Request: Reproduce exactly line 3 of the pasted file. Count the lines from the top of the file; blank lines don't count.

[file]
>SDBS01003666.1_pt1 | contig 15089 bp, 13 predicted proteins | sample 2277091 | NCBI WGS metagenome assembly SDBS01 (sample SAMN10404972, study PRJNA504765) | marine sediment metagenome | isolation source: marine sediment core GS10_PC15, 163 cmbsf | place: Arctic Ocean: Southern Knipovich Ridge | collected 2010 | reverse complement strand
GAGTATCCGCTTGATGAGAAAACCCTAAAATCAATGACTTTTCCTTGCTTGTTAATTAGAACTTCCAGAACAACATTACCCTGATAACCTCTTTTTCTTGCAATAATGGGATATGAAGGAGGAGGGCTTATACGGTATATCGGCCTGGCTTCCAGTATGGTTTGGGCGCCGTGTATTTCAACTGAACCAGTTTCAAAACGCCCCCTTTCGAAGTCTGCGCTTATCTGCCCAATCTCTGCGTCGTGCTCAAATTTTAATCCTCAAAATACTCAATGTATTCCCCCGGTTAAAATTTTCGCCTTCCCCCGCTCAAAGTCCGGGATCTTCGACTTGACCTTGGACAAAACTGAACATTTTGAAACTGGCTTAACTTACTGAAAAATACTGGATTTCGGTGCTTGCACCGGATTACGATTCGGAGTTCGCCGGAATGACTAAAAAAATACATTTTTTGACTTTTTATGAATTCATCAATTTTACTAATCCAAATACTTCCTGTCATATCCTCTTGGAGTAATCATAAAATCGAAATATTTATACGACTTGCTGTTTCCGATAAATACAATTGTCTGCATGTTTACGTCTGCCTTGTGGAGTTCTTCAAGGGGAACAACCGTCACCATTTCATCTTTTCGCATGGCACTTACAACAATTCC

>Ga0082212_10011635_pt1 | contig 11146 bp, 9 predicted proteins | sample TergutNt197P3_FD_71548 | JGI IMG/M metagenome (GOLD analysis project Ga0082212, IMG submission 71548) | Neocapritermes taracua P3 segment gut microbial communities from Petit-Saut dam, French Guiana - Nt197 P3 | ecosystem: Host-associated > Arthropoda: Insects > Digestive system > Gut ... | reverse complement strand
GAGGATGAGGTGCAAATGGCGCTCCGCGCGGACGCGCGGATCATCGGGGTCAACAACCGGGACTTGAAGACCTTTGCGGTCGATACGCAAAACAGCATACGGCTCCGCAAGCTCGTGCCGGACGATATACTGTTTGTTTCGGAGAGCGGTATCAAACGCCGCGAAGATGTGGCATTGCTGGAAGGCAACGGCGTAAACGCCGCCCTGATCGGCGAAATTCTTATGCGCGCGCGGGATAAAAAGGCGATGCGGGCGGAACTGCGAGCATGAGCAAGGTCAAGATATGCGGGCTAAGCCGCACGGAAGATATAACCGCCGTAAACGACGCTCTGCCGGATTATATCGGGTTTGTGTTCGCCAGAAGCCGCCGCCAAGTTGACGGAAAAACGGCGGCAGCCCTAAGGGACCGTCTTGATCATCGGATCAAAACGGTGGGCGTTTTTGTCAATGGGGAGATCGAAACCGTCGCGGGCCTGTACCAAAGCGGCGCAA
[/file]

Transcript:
>Ga0082212_10011635_pt1 | contig 11146 bp, 9 predicted proteins | sample TergutNt197P3_FD_71548 | JGI IMG/M metagenome (GOLD analysis project Ga0082212, IMG submission 71548) | Neocapritermes taracua P3 segment gut microbial communities from Petit-Saut dam, French Guiana - Nt197 P3 | ecosystem: Host-associated > Arthropoda: Insects > Digestive system > Gut ... | reverse complement strand